Since all our players initially login on the Lobby Node, we need an SFS2X Extension that validates their access against the database or allows to create a new account and then login. It may not come as a surprise that this whole set of operations don't require any new knowledge and can be implemented in the same way it would be done with a non-cluster version of SFS2X.

The signup and login processes can be setup with a custom Extension or using the more convenient Login Assistant and SignUp Assistant provided by the SFS2X API.

Let's now take a quick look at what other activities will be taken care of by the Lobby:

  • Buddy Management: players joining the Lobby can chat and manage their buddy lists, either by searching for new friends or by adding buddies they've been playing with.
  • Profile Management: users can check and modify their profile status, avatar, gameplay statistics etc; all these features can be easily implemented via Zone Extension and the cluster's database.
  • Matchmaking: players are matched via MatchExpressions which allow great flexibility, just like in standard SFS2X. The Overcast Cluster provides new client and server API to make it work smoothly in a multi-server system.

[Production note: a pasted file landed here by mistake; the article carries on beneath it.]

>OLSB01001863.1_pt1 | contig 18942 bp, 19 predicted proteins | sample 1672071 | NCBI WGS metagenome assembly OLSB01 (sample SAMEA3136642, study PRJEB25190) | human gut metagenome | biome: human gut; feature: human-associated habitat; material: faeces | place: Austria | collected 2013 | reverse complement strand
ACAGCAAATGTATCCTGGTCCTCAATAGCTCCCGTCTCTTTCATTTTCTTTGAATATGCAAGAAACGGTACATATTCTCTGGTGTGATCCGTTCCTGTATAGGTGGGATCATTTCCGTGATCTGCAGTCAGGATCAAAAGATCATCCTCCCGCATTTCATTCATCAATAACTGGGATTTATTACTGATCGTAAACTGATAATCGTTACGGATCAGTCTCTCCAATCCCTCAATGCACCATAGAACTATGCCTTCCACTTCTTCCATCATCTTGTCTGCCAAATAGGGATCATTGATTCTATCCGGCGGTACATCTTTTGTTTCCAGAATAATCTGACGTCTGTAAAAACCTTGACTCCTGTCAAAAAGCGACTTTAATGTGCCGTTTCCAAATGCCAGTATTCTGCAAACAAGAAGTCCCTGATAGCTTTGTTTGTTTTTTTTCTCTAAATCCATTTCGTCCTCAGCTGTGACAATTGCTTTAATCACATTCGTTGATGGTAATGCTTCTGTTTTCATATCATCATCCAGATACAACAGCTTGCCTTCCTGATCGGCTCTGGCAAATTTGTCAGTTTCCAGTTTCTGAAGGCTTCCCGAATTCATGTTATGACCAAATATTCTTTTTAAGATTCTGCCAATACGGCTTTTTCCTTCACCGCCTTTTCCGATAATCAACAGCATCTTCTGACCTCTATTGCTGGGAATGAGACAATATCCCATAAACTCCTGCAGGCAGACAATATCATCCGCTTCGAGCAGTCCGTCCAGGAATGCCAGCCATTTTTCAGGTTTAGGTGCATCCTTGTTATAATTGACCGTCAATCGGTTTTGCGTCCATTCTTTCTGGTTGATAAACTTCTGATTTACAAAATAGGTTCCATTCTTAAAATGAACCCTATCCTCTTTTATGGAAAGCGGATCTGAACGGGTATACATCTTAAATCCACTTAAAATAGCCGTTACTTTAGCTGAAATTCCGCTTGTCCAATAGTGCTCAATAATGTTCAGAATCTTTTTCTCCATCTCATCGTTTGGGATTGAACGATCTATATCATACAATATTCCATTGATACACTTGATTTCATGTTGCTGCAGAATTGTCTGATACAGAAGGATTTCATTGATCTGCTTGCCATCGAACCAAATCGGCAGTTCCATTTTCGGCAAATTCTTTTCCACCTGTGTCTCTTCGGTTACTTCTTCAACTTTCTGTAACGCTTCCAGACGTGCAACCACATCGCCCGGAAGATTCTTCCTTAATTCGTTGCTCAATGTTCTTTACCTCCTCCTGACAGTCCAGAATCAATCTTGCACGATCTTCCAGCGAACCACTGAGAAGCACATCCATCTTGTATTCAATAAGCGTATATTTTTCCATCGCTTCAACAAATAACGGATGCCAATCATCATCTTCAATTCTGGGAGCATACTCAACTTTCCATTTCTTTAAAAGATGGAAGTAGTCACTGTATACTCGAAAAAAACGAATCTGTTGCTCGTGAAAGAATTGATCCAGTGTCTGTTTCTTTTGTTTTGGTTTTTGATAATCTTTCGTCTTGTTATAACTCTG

NOTE: besides the Buddy Management, we don't recommend running other user interaction on the Lobby Node. For example Chat Rooms are not a good fit for the Lobby, as they can quickly become resource intensive and we want to keep any Room-based interaction on the Game Nodes.

Now we can take a look at the the Game Nodes.

These servers are dynamic, meaning that they are actively monitored by the Lobby and added or removed based on the current cluster load. We discuss these scalability mechanisms in depth in the Advanced Clustering section of this documentation.

Every node uses three separate Room Groups to organize games by type and each Game Room runs its own Extension that manages each game instance.

Client side perspective

The client application is built very similarly to non-cluster apps but with a twist: it can use multiple connections towards different cluster nodes, depending on the design of the game application itself.

Regardless of the specifics of each use case, a common trait to all apps is the starting connection to the Lobby.

As we mentioned earlier, once inside the Lobby we can load our buddy list, interact with our friends and communicate with the Lobby Extension to manage profiles, search for other players and most importantly jump into a game via match-making.

Being a high-level overview we're not going dive deep in the implementation details, as there will be plenty of specific examples in the next articles.